The Asia-Pacific Journal: Japan Focus Newsletter
Newsletter No. 10. 2011  
March 7, 2011  
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Rumi SAKAMOTO,  'Koreans, Go Home!' Internet Nationalism in Contemporary Japan as a Digitally Mediated Subculture

On 18 September 2009, a person using the online name of 'xegnojw' posted a four-minute video on YouTube entitled 'Japanese Racists Hoot Down Korean Tourists in Tsushima'. It depicted members of a Japanese nationalist group harassing Korean tourists on Tsushima, a Japanese island 138 km from Fukuoka and 50km from Busan. This island has been attracting attention from Japanese nationalists because of the increasing presence of Korean tourists and Korean investment since the 2002 opening of high-speed ferry service between Busan and Tsushima. Nationalist campaigns over the island intensified when Korea's Masan City adopted the 'Tsushima Day' bill in 2005, claiming that Tsushima should be a Korean territory, thereby countering Shimane prefecture's 'Takeshima Day', establishing Japanese claim to Korea's Dokdo island. The YouTube video in question captured several flag-holding Japanese men and women yelling: 'Go home, Koreans!' and 'We won't allow a Korean invasion!' at tourists fresh off the ferry from Busan. Though not physically violent, the atmosphere was tense and disturbing.

This episode is just one expression of Japan's new grassroots nationalism, which has gained force over the last decade against the backdrop of increasingly vociferous historical revisionism and neonationalism. As seen in the recent conflict over the Senkaku Islands as well as Japan's hard-line response to the North Korean attack on South Korea, nationalistic sentiments seem to be increasingly dictating Japan's foreign policy and public opinion. Contrary to what is sometimes assumed, contemporary Japanese nationalism is not a monolithic entity, for it is produced by multiple participants and groups with different ideas and modes of communication. The kind of blatant jingoism and narrow-minded xenophobia seen above, though still largely marginalised in the official discourses of the state and public media, has found a niche in Japan, especially in cyberspace.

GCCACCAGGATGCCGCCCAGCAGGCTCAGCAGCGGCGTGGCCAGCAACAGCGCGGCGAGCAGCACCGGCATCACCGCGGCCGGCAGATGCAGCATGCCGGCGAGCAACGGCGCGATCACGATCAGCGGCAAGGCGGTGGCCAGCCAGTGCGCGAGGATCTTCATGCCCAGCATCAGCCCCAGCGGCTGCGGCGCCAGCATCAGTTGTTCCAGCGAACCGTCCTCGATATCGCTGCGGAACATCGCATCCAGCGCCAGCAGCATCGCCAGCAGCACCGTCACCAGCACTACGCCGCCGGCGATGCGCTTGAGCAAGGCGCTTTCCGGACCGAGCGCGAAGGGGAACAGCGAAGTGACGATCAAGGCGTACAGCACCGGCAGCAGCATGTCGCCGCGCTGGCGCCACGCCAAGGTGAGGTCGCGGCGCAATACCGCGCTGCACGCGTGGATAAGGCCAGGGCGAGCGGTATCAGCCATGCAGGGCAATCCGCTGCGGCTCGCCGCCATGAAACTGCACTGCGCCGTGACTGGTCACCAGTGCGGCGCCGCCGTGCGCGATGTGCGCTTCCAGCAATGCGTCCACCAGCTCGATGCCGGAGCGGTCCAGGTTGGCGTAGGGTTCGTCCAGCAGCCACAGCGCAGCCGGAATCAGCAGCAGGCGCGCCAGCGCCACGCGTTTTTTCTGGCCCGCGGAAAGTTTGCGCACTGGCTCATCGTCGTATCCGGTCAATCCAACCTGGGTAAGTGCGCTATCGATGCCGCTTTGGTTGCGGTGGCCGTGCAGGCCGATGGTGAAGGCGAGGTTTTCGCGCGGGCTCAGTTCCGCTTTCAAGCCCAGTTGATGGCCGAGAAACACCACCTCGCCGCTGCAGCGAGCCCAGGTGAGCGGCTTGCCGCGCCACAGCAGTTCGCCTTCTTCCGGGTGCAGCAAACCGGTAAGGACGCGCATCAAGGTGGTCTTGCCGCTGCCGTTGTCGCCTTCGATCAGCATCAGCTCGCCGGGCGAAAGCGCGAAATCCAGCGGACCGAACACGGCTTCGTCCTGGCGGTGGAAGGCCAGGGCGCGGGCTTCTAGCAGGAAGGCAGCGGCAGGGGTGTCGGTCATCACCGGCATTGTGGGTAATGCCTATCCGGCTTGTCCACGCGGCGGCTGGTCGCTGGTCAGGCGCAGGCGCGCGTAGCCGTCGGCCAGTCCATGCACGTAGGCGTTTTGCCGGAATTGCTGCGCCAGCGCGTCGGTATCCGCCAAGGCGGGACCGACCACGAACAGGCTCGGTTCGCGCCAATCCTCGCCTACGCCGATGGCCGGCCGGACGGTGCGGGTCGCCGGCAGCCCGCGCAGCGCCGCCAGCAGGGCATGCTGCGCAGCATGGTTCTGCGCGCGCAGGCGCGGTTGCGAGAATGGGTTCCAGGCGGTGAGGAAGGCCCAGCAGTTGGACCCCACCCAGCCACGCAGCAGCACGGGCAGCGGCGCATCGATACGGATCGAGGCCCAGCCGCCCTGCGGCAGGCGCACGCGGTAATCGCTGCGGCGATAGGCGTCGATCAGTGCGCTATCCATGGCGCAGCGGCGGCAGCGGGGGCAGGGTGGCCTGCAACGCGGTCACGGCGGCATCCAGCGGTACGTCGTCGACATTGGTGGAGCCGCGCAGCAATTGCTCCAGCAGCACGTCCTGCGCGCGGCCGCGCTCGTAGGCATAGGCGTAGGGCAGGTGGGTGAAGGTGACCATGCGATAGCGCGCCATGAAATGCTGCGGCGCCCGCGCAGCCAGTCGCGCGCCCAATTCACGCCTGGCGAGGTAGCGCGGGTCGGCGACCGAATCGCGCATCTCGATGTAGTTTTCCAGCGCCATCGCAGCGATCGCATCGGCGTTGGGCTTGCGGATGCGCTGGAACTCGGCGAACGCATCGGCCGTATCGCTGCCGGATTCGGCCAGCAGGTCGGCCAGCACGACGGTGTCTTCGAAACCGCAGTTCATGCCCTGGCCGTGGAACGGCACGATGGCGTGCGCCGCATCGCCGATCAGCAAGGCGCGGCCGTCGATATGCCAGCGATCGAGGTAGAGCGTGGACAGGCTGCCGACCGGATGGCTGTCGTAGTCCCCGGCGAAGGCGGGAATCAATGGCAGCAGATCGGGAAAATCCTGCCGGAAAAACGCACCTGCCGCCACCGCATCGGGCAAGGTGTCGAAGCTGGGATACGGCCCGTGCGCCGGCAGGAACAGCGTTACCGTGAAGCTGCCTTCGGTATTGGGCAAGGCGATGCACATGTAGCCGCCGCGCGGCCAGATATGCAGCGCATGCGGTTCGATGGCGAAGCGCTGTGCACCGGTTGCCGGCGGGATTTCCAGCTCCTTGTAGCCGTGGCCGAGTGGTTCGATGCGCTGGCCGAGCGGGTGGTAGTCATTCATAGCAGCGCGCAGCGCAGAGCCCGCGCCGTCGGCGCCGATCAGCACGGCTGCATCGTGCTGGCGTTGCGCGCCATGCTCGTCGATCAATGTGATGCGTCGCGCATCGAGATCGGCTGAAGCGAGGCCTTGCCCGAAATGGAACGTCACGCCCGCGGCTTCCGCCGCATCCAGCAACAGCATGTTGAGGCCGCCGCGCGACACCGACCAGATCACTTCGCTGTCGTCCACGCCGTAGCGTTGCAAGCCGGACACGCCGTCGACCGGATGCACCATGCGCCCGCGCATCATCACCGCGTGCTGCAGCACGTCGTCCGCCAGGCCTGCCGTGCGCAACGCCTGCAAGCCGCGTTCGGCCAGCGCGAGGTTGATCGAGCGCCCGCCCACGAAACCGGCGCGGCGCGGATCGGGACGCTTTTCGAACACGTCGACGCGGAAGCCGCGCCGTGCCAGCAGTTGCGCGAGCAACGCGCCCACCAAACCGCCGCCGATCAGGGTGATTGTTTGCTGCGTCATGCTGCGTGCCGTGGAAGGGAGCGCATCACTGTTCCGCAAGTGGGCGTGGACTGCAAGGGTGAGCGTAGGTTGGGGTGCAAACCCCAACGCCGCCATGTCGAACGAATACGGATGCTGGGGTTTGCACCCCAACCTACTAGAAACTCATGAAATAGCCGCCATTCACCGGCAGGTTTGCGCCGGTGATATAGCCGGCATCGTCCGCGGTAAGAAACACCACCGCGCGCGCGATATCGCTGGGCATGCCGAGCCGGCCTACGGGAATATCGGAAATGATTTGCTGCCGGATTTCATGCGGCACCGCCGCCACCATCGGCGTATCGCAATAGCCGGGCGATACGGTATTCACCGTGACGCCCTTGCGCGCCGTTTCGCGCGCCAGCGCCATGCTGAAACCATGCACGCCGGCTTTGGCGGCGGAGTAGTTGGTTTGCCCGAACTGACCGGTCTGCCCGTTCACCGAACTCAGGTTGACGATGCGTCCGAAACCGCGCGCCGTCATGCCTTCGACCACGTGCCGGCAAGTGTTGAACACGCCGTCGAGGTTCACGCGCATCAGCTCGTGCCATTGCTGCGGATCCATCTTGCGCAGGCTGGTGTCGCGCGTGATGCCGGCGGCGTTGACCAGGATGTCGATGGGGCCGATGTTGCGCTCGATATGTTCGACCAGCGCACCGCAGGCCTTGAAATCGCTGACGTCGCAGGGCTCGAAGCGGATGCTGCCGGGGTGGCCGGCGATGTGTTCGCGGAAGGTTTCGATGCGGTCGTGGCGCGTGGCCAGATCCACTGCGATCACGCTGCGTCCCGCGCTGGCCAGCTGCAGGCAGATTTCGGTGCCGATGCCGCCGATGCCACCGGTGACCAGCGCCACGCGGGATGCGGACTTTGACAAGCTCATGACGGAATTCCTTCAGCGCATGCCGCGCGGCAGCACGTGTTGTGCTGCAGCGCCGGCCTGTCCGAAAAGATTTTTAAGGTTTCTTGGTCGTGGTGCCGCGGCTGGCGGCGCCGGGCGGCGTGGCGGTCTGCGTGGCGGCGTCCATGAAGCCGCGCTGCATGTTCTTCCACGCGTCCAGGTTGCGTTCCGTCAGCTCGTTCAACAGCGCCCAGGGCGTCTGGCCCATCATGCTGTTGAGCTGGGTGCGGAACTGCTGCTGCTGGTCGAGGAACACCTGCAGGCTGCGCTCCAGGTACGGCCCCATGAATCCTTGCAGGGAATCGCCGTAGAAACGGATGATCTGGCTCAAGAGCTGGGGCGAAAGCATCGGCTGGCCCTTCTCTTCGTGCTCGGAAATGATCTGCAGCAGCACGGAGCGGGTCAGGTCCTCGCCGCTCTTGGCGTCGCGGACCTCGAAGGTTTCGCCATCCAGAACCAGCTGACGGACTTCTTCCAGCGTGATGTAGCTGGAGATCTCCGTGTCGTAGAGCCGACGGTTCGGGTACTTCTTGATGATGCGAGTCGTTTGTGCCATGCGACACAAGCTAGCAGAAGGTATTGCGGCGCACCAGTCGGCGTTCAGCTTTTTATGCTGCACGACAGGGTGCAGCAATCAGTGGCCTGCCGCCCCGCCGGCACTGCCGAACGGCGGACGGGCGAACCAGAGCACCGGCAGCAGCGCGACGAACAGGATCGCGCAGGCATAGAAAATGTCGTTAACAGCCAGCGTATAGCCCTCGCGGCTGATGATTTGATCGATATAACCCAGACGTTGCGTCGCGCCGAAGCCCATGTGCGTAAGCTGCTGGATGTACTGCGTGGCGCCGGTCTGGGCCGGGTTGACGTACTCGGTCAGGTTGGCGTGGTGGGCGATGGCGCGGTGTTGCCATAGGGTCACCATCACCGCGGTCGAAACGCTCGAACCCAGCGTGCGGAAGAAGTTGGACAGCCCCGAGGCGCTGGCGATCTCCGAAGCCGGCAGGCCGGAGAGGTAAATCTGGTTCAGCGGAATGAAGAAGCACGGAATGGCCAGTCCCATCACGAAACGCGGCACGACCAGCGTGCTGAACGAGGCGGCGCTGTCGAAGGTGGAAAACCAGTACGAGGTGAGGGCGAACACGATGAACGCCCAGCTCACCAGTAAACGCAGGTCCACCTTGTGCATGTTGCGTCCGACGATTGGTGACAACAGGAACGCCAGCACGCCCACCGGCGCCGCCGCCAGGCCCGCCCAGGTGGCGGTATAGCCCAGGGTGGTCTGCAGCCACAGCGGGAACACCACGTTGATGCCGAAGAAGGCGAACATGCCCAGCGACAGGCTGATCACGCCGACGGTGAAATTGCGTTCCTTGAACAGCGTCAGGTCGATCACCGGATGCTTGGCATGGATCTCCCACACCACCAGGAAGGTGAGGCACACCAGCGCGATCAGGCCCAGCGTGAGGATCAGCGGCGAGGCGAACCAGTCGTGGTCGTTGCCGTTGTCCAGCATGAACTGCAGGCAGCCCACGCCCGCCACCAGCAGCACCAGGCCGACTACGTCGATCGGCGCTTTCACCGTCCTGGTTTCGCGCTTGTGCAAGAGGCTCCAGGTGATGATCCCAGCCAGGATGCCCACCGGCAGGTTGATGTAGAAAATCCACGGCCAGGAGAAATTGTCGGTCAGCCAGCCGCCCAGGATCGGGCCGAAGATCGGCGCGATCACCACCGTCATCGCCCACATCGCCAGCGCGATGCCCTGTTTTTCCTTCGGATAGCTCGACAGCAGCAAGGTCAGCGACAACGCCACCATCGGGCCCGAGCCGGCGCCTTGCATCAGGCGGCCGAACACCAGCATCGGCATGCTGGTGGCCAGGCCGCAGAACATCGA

Rumi Sakamoto is a senior lecturer in the School of Asian Studies, the University of Auckland, New Zealand, and a Japan Focus associate. She is the coeditor with Matthew Allen of Popular Culture, Globalization and Japan.

Recommended citation: Rumi Sakamoto, 'Koreans, Go Home!' Internet Nationalism in Contemporary Japan as a Digitally Mediated Subculture, The Asia-Pacific Journal Vol 9, Issue 10 No 2, March 7, 2011.

   Read more . . . 
Jeff Kingston,  Justice on Trial: Japanese Prosecutors Under Fire

Japanese prosecutors find themselves in the dock for abuses of power involving a number of high profile cases that have drawn considerable media attention in recent years. More than ever, the Japanese public is aware of the extent of prosecutors' power and how this jeopardizes justice.  The media is drawing unprecedented public attention to the ways and means of prosecutors and detailing their resort to unscrupulous methods in order to maintain their chilling 99% conviction rate.

The 2010 case of Muraki Atsuko, a senior civil servant in the Ministry of Health, Labor and Welfare, put the prosecution in the limelight when an "ace" prosecutor acknowledged he tampered with evidence in an ill-fated effort to secure her conviction. Moreover, it is alleged that his supervisors in the Osaka prosecutor's office were aware of his evidence tampering and engaged in a cover-up. In the past, such transgressions were explained in terms of rogue prosecutors, but this recent case suggests the problem is  systemic. Too much unaccountable, unchecked discretionary power facilitates abuses that are more common than is generally acknowledged or tolerable in the eyes of the Japanese media and public. This situation arises from prosecutors' arbitrary suppression of citizens' constitutional rights, and protections in the Criminal Code of Procedure (CCP), aided and abetted by a compliant judiciary.

Jeff Kingston is Director of Asian Studies, Temple University (Japan Campus) and a Japan Focus associate. He is the author of  Contemporary Japan: History, Politics, and Social Change since the 1980s.

Recommended citation: Jeff Kingston, Justice on Trial: Japanese Prosecutors Under Fire, The Asia-Pacific Journal Vol 9, Issue 10 No 1, March 7, 2011.

 Read more . . . 
What's Hot?,

Breaking news articles, documents, videos, contentions, and snippets from across the web that illuminate major Asia-Pacific Journal themes.

Birds & Bombs: US Live-Fire Air Force/Navy Training in the Pacific Centers on No'os Island in the Northern Marianas;Tokyo Police Crackdown on Okinawa Protestors

 Read more . . .